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General contrast functions

To avoid the problems encountered with the preceding objective functions, new one-unit contrast functions for ICA were developed in [60,64,65]. Such contrast functions try to combine the positive properties of the preceding contrast functions, i.e. have statistically appealing properties (in contrast to cumulants), require no prior knowledge of the densities of the independent components (in contrast to basic maximum likelihood estimation), allow a simple algorithmic implementation (in contrast to maximum likelihood approach with simultaneous estimation of the densities), and be simple to analyze (in contrast to non-linear cross-correlation and non-linear PCA approaches). The generalized contrast functions (introduced in [60]), which can be considered generalizations of kurtosis, seem to fulfill these requirements.

To begin with, note that one intuitive interpretation of contrast functions is that they are measures of non-normality [36]. A family of such measures of non-normality could be constructed using practically any functions G, and considering the difference of the expectation of G for the actual data and the expectation of G for Gaussian data. In other words, we can define a contrast function Jthat measures the non-normality of a zero-mean random variable yusing any even, non-quadratic, sufficiently smooth function G as follows

J_G(y)=\vert E_{y}\{G(y)\}-E_{\nu}\{G(\nu)\}\vert^p \end{displaymath} (28)

where $\nu$ is a standardized Gaussian random variable, y is assumed to be normalized to unit variance, and the exponent p=1,2 typically. The subscripts denote expectation with respect to y and $\nu$. (The notation JG should not be confused with the notation for negentropy, J.)

Clearly, JG can be considered a generalization of (the modulus of) kurtosis. For G(y)=y4, JG becomes simply the modulus of kurtosis of y. Note that G must not be quadratic, because then JG would be trivially zero for all distributions. Thus, it seems plausible that JG in (28) could be a contrast function in the same way as kurtosis. The fact that JG is indeed a contrast function in a suitable sense (locally), is shown in [61,73]. In fact, for p=2, JG coincides with the approximation of negentropy given in (26).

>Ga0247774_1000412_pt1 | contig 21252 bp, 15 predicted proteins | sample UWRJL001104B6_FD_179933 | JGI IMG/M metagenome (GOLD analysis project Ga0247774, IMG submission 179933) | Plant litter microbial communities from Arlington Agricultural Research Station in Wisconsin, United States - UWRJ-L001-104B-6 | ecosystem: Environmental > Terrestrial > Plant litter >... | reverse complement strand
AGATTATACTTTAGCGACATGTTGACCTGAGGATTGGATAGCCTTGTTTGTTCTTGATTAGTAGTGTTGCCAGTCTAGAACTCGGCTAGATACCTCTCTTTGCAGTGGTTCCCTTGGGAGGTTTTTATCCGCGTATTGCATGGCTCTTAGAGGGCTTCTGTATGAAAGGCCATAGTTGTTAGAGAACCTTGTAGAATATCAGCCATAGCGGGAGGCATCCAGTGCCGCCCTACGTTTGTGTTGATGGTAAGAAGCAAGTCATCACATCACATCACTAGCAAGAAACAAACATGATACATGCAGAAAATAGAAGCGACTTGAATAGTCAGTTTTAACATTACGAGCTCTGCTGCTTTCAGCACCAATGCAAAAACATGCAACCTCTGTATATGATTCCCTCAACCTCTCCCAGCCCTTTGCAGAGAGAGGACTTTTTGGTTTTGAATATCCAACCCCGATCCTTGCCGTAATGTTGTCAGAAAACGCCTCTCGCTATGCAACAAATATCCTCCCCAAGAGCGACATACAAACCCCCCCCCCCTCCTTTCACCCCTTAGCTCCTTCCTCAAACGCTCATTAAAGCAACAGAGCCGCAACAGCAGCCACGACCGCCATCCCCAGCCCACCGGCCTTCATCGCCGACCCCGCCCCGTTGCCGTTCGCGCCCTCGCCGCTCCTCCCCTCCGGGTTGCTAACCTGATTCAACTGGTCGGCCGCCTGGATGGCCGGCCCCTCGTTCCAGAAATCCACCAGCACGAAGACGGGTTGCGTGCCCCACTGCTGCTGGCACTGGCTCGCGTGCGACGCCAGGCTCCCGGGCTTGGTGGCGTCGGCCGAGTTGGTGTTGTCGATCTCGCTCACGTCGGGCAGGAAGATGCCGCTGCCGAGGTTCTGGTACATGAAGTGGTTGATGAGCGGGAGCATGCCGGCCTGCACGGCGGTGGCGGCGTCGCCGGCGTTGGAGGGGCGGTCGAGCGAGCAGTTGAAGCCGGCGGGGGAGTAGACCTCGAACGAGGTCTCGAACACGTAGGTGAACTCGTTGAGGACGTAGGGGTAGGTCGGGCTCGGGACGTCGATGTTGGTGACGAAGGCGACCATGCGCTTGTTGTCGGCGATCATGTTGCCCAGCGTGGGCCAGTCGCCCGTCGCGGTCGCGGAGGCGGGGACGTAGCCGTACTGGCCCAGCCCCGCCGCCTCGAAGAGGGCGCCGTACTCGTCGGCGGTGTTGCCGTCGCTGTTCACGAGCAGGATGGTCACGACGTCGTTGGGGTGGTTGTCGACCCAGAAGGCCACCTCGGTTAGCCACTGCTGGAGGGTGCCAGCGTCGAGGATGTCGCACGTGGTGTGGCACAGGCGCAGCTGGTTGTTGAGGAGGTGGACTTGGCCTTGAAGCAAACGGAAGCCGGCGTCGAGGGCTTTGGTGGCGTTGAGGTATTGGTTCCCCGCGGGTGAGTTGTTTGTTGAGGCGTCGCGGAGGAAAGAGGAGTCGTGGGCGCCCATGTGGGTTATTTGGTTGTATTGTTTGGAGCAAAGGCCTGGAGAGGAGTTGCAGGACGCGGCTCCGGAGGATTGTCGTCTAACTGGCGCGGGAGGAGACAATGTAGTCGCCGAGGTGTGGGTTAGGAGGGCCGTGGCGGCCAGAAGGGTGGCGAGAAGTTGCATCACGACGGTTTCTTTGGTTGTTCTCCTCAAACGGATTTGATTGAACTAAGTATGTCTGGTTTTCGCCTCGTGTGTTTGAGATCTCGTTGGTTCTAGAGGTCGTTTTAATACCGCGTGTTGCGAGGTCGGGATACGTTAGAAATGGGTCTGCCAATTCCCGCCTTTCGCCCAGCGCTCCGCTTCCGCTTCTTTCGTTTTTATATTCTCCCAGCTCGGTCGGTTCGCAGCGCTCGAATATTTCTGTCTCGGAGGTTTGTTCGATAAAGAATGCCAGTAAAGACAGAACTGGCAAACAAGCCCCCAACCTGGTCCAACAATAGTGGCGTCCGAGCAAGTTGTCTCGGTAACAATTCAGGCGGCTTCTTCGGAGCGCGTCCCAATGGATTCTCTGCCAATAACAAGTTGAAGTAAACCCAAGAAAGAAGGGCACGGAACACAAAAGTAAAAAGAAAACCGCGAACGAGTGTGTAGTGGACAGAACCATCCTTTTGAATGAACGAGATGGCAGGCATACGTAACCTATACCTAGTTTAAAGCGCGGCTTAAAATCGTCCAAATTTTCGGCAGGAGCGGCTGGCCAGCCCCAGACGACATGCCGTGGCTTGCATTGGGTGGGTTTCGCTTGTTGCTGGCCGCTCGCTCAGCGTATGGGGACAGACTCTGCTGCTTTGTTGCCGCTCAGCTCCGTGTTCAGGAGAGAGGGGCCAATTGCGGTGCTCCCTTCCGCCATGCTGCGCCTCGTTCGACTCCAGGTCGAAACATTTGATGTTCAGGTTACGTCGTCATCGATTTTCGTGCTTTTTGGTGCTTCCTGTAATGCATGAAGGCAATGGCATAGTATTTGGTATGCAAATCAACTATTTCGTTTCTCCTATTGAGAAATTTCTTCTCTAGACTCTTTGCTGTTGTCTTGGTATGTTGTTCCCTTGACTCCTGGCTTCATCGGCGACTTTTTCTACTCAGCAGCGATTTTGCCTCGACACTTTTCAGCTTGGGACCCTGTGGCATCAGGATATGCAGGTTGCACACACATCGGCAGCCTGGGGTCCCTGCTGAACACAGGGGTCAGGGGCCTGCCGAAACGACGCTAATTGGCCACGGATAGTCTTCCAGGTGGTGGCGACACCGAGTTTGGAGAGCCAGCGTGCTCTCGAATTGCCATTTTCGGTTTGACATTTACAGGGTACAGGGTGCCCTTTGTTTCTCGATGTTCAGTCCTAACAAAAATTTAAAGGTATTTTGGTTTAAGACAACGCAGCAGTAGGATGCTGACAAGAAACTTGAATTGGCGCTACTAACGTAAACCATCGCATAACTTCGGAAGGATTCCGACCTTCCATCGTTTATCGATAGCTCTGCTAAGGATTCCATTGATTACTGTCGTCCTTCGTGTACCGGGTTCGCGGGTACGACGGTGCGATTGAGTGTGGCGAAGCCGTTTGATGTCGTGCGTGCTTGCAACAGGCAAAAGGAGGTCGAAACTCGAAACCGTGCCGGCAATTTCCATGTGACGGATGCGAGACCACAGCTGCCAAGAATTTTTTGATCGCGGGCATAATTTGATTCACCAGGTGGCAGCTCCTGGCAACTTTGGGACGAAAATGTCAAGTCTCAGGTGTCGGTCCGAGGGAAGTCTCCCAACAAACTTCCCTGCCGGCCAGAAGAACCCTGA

In [62], the finite-sample statistical properties of the estimators based on optimizing such a general contrast function were analyzed. It was found that for a suitable choice of G, the statistical properties of the estimator (asymptotic variance and robustness) are considerably better than the properties of the cumulant-based estimators. The following choices of G were proposed:

$\displaystyle G_1(u)=\log\cosh a_1 u,$ $\textstyle G_2(u)=\exp(-a_2 u^2/2)$   (29)

where $a_1,a_2\geq 1$ are some suitable constants. In the lack of precise knowledge on the distributions of the independent components or on the outliers, these two functions seem to approximate reasonably well the optimal contrast function in most cases. Experimentally, it was found that especially the values $1 \leq a_1 \leq 2,a_2=1$ for the constants give good approximations. One reason for this is that G1 above corresponds to the log-density of a super-gaussian distribution [123], and is therefore closely related to maximum likelihood estimation.

next up previous
Next: A unifying view on Up: One-unit contrast functions Previous: Higher-order cumulants
Aapo Hyvarinen